but heck i have paw print photo from what 4 years ago. just bc you don't know how find them does not mean they don't exist here.
Now, now, no need for that.
We've been over this track. I was up there looking at them in situ. John and Hank looked at it. It's canine. Your average cougar print is 3.5" x 3". Smaller than the palm of your hand.
I had remote cams up at Minnewaska and the Preserve for three years: no pics, no tracks, no scat, no deer kills with cougar signatures. Pics and tracks of everything else.
A dozen reports in the Clove over five years. I walk that creek four/five times a week once it snows and freezes over. Your average cougar leaves between 10,000 - 20,000 prints every day
. I found one den, cat scat, and some cat tracks in the Clove in five years: bobcat.
The foundation (including cougar researchers with decades of experience) ran sanctioned cam surveys in seven states. We spent tens of thousands of hours on the ground following up reports. The foundation solicited pics of reported cougars from Nova Scotia to Mississippi for twelves years. We got twelve years of pics of bobcats, housecats, dogs and deer, and track pics of canines and bears. We got hoax pics from cougars taken out west.
Not one piece of cougar evidence in twelve years. And not just us. No state wildlife agencies, no researchers studying bobcats, coyotes, bear, fisher or deer have found any collateral cougar evidence, either. Two NY state agencies and two universities collaborated on a massive Daks carnivore study using cams and track traps at 52 locations. They analyzed 660 scats. No cougars.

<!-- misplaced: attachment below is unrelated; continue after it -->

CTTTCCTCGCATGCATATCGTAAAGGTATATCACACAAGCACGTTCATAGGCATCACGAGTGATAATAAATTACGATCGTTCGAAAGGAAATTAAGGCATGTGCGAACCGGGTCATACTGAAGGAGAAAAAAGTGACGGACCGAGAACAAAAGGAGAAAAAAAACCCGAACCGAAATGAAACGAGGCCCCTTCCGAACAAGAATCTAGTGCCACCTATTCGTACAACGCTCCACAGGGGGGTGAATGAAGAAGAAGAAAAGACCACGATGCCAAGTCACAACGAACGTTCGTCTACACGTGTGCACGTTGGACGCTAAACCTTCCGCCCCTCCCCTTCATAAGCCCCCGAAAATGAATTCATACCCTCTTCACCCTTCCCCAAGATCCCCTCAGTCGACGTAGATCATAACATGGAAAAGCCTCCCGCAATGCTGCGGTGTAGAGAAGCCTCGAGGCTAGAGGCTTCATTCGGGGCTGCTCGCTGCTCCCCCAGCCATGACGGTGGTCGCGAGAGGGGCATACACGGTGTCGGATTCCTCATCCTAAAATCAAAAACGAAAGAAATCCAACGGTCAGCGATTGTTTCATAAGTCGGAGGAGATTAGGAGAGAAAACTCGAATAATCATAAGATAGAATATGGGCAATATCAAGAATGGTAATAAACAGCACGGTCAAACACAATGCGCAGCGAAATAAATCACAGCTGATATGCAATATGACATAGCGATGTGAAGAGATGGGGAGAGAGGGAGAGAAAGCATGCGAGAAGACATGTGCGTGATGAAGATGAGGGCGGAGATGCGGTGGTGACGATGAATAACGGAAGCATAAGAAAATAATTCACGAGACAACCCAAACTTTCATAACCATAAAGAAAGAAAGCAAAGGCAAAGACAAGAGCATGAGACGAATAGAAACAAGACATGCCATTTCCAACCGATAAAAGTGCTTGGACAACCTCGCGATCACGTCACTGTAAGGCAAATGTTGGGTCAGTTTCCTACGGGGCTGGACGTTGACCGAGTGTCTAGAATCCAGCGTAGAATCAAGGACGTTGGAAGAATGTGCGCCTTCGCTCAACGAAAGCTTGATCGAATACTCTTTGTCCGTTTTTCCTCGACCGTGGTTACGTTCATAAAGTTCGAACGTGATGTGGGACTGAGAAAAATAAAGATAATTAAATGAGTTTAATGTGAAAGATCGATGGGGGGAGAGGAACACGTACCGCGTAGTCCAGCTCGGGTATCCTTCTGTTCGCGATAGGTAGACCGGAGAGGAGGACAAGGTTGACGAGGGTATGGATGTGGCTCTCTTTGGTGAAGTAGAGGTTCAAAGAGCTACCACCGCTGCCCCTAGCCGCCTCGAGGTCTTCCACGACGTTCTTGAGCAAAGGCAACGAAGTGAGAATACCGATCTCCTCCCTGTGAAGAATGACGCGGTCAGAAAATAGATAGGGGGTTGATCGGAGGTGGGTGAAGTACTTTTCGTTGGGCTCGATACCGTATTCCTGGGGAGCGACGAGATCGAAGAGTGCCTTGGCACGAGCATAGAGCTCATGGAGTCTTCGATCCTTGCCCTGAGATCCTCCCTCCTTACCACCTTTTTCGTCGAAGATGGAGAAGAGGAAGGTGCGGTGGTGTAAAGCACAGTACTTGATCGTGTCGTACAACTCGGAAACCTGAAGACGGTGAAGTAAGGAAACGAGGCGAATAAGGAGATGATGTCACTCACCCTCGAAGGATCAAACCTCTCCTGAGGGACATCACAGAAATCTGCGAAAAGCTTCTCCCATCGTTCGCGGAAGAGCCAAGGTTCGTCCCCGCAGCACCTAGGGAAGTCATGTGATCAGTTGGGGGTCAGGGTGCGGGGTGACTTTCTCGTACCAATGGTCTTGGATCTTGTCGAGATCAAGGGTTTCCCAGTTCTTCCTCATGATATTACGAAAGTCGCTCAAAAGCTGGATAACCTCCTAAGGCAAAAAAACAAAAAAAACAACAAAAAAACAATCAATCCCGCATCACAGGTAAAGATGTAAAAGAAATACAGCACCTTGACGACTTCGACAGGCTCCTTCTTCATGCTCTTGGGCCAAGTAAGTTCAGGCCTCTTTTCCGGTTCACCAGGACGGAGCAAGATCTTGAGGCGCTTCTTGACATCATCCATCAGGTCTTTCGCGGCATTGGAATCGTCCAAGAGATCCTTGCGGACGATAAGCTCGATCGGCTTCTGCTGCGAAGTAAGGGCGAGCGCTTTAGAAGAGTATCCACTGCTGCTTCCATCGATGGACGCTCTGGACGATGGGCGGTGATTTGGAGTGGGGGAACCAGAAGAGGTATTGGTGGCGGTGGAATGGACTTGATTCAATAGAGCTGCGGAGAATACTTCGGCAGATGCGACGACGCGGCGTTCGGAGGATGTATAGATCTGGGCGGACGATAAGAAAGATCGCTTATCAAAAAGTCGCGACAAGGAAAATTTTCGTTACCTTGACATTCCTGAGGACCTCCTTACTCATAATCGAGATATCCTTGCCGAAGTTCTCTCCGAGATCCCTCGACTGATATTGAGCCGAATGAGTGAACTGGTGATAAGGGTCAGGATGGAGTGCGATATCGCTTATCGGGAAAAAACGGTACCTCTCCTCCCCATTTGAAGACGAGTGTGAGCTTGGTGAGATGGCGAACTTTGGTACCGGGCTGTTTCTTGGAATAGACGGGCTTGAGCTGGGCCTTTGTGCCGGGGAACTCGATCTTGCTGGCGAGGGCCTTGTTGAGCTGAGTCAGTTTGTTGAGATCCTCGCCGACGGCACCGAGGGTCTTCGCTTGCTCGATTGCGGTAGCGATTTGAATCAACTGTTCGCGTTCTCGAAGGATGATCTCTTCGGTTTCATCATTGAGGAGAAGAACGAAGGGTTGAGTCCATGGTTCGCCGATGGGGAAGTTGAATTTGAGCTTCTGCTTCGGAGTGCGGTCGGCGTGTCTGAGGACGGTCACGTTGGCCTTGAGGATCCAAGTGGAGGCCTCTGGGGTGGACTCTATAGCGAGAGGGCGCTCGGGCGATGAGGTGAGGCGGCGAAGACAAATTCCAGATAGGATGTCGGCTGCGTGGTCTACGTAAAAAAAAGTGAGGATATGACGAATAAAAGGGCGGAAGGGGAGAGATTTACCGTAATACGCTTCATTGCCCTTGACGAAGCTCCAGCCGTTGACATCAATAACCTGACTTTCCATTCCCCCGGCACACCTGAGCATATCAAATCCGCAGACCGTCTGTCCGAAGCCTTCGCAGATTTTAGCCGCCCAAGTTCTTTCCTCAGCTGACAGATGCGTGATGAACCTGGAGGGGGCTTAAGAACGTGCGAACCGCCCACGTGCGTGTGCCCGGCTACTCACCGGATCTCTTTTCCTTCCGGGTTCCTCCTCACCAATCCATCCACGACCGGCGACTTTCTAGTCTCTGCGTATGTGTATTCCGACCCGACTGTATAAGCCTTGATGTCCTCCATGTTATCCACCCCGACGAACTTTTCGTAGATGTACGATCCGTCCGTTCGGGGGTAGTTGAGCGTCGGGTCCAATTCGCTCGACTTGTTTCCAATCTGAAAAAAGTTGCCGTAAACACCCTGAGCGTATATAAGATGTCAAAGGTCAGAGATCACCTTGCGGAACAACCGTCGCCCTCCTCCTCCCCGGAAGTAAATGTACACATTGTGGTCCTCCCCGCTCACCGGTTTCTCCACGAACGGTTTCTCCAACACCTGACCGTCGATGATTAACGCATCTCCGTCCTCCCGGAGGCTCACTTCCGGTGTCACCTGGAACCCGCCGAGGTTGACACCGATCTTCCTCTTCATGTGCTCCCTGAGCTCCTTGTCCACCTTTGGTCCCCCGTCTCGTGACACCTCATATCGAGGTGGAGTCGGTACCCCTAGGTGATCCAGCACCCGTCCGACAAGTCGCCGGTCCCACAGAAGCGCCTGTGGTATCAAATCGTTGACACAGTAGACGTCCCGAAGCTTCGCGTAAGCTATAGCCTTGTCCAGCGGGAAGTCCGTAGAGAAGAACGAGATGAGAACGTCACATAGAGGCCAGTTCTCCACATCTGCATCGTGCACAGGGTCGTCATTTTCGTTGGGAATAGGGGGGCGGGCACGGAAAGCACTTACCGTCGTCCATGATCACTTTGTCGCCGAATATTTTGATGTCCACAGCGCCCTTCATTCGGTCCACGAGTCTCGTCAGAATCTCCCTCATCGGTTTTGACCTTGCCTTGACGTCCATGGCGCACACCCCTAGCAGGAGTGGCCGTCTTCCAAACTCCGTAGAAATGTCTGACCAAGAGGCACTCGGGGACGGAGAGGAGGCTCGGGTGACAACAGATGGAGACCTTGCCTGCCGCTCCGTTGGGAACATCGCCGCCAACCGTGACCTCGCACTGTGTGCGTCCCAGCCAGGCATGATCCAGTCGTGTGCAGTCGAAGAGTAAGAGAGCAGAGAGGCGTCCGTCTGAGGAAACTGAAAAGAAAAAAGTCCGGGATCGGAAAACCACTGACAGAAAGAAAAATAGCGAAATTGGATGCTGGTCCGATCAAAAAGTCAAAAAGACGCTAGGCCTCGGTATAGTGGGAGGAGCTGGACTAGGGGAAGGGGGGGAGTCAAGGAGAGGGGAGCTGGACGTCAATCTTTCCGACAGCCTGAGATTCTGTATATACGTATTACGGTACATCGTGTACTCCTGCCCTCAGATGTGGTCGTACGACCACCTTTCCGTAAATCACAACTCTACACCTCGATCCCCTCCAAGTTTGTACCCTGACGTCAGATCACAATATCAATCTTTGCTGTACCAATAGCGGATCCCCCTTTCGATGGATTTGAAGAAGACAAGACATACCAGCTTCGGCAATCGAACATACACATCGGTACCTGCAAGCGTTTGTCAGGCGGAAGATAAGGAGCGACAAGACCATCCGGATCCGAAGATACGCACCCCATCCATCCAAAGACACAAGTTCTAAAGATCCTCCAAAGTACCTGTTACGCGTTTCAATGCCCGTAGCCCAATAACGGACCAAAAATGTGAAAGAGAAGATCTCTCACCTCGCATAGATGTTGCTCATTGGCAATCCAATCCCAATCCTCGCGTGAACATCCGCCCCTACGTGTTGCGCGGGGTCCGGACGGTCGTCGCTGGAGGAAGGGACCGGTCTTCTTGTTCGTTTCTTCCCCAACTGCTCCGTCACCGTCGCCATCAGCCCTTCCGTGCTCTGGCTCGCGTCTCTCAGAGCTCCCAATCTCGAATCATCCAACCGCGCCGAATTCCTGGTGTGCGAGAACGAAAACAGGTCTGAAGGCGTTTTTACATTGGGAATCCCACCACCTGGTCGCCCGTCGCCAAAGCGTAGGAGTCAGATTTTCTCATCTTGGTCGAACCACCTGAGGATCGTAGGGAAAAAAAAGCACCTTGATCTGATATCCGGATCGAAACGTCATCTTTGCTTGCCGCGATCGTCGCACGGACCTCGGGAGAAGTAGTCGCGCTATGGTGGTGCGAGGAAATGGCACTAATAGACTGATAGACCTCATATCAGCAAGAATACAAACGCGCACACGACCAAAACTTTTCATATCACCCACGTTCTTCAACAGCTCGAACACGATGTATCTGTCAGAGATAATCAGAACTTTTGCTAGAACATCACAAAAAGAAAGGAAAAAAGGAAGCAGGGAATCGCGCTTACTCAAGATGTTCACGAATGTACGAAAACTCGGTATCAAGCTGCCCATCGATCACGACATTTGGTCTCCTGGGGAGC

The Smithsonian has run an exhaustive cam-study along the AT in Virginia for three years. No cougars.
Wisconsin hadn't had a confirmation in a century. They've IDd four individual males through DNA in three years matched to DNA from the Black Hills.
15 are hit every year in southern Florida.
You don't need to be able to find them. That's the point, wherever they live, even in the lowest densities, they appear without anyone having to look for them: hit, shot, treed, wandering into towns and cities, photographed on random remote cams (300,000 sold commercially every year; they're in every hunter's backyard or favorite hunting spot) and on cell phones from tree stands. http://www.cougarnet.org/totalus.html
One confirmation east of Michigan and north of Georgia in eleven years proves only that there was one cat here.
I wish you much luck, gentlemen. Please give a head's up should you find anything.